Monday, September 01, 2008

8/26: global poverty and yoga

Yesterday was a lazy day, but days are like fishbowls and we grew our lazy selves to fit it. We cabbed down to the zócalo for lunch and ate at a row of stalls each seeming to sell the exact same four items, each staffed by a woman in a checkered apron and maybe a kid or two, each covered with bright oilcloth tablecloths.

We’ve seen more than a few kids working here, and while there seems to be a healthy middle class and working class, there were also the shanty towns we drove by on the way to Monte Albán. There’s also the fact that the poorest people are almost without exception Indians (our yoga teacher: pretty white-looking; the woman living on the steps of a storefront a few blocks from here: dark skin and a long tangled braid). It makes it seem all the more bizarre that in the U.S. we just talk about “Latinos” like they’re one massive entity, which is its own kind of racism.

On some level, I feel like I don’t have any more observations about global poverty—maybe because I spend so much time thinking about it (not to be confused with doing something about it) that when I actually witness it, I just think, Right, yes, there’s that.

After lunch AK, Pedro and I took a yoga class (nothing says limousine liberal like a segue from global poverty to yoga) at the spa that’s attached to the hotel, and it was unlike any yoga class I’ve taken before. The cool thing was that we were the only non-locals in it (I also like that most of the guests at our hotel seem to be Mexican).

The not cool thing about the class was that it sort of sucked. It wasn’t “yoga” so much as “1950s calisthenics on a mat.” Not that American yoga looks much like Hindu yoga, I’m sure. My body was already angry because I’m on my period and getting a cold, and this did not make it any happier. AK and I left at the break, at which point everyone else took a bath (huh?), then reconvened. Pedro stayed and he said someone shared an article about the importance of drinking a lot of water, and everyone asked for copies. Then they finally did some yoga.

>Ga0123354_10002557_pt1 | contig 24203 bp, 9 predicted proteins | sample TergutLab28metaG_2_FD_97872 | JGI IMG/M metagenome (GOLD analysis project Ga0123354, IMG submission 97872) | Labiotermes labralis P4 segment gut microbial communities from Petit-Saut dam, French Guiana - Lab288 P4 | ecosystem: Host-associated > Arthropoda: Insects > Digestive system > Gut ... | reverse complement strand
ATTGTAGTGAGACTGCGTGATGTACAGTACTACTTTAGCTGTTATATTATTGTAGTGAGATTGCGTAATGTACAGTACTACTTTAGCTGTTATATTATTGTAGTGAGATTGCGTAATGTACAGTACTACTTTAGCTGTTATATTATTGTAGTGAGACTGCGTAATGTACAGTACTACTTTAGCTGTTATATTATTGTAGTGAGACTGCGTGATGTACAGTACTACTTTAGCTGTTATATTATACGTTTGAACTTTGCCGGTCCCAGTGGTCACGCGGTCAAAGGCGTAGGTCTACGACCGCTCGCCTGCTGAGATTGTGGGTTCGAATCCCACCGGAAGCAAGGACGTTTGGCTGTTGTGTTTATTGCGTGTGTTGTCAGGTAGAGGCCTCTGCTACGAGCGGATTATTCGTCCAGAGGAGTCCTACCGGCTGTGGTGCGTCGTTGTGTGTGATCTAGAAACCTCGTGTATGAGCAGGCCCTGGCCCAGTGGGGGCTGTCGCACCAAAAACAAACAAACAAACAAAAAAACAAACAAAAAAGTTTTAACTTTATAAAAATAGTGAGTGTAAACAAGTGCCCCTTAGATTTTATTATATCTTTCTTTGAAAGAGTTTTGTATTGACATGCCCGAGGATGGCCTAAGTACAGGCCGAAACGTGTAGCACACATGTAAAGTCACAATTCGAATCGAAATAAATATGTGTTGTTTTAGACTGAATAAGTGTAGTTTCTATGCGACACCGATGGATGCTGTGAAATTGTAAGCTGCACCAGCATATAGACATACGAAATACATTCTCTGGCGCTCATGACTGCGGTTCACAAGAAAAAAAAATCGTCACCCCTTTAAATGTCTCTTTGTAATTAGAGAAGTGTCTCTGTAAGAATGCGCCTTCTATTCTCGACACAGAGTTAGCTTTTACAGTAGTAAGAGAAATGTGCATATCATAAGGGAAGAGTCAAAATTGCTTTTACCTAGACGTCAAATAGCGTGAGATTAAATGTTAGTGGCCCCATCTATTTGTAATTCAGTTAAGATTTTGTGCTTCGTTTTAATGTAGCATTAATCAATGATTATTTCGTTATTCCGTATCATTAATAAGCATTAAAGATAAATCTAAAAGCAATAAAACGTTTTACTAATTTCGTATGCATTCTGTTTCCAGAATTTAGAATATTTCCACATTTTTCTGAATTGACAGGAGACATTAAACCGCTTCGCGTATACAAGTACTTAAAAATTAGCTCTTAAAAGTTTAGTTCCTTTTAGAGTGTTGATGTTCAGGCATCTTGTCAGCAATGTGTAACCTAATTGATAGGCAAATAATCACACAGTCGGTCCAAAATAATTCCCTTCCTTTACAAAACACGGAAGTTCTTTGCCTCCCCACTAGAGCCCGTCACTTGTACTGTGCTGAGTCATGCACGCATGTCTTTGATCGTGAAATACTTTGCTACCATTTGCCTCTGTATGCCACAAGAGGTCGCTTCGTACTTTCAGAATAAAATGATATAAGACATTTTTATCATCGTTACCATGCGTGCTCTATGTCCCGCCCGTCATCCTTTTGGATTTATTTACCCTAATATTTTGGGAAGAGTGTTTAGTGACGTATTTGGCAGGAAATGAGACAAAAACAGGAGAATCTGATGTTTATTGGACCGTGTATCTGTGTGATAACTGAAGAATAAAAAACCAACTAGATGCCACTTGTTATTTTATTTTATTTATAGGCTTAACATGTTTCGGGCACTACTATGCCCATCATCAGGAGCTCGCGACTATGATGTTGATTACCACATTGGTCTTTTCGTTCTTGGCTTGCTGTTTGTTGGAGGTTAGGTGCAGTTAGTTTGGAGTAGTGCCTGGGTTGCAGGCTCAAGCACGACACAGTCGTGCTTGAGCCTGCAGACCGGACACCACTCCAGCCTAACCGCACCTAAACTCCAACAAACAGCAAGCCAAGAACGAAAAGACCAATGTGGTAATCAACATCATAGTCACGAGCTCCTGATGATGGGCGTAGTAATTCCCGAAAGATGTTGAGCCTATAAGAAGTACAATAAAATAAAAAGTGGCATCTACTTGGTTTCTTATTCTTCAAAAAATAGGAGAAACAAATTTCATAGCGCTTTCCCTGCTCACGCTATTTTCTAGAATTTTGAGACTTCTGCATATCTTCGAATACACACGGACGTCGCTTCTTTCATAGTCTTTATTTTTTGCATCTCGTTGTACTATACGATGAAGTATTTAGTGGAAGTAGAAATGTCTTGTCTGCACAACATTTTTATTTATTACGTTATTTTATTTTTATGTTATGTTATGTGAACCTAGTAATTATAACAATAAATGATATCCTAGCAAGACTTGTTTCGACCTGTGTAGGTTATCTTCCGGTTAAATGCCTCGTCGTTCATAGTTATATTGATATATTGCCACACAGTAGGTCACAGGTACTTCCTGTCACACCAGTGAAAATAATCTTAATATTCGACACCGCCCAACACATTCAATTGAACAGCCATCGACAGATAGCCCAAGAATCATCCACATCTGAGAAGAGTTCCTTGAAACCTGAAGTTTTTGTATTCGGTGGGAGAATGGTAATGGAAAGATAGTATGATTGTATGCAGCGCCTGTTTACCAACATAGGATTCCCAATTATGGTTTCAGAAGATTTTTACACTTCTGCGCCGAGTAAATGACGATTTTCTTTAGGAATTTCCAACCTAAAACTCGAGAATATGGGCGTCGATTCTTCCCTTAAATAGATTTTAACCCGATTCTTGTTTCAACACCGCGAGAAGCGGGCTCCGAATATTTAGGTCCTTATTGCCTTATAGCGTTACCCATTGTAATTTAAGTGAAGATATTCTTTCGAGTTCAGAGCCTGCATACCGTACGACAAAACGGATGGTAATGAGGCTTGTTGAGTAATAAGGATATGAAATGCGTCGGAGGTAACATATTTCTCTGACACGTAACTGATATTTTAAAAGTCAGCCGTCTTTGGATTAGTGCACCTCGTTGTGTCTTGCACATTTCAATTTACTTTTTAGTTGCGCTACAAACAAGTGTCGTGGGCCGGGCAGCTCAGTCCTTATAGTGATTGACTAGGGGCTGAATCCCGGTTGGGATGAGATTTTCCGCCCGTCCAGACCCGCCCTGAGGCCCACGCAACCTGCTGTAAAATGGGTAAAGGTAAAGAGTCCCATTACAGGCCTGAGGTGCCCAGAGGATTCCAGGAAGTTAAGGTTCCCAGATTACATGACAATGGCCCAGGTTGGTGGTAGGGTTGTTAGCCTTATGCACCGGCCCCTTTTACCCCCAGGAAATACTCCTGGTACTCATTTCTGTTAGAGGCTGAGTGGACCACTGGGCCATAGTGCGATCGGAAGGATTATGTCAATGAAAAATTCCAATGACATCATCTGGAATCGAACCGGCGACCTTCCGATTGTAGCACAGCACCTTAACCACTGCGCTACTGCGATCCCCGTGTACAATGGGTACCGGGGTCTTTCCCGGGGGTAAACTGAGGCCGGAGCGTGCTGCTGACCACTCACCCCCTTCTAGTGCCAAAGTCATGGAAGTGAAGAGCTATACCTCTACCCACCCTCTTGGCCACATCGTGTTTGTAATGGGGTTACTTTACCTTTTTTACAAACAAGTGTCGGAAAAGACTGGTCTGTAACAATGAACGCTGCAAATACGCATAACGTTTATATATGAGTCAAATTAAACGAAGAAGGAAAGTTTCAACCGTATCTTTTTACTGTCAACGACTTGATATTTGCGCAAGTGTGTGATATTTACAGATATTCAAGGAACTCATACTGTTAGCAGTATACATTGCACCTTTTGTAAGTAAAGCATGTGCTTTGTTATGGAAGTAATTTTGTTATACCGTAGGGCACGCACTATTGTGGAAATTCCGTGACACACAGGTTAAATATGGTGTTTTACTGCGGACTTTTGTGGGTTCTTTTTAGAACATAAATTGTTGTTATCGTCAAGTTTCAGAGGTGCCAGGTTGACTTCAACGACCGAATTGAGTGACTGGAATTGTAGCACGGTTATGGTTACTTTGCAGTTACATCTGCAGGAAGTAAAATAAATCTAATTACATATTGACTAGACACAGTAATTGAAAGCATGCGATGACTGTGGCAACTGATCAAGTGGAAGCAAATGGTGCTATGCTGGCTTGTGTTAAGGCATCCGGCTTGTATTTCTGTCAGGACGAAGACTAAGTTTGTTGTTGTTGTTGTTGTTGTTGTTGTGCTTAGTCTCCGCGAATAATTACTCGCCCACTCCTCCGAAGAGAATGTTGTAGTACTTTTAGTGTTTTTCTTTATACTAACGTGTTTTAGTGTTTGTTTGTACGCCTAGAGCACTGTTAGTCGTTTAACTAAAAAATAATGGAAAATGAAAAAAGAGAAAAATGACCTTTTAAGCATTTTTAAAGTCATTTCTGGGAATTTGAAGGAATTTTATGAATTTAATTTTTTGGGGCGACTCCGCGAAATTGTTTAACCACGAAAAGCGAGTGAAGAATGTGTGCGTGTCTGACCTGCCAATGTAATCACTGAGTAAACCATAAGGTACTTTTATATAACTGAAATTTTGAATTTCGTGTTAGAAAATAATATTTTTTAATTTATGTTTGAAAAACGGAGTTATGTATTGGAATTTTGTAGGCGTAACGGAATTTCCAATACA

We went to a bar called Fandango, which I thought would have lots of neon and bad dance music based on the name, but it was more like a coffee shop that served alcohol, which is how I would like all bars to be. We played a Mexican card game called Ladders that Pedro taught us, and drank Donajís, which are sort of mescal sunrises.

We met two guys from New York (one was from Fullerton originally; it was a tourist bar, but not in a terrible way). They were gay law grads who talked in this voice that was one part SoCal drawl, one part East-Coast upper-class ridiculous. They’d traveled everywhere and spoke great Spanish and didn’t think they’d ever roll out of bed in time to make it to a museum. I was profoundly unimpressed with them and of course a little bit envious.

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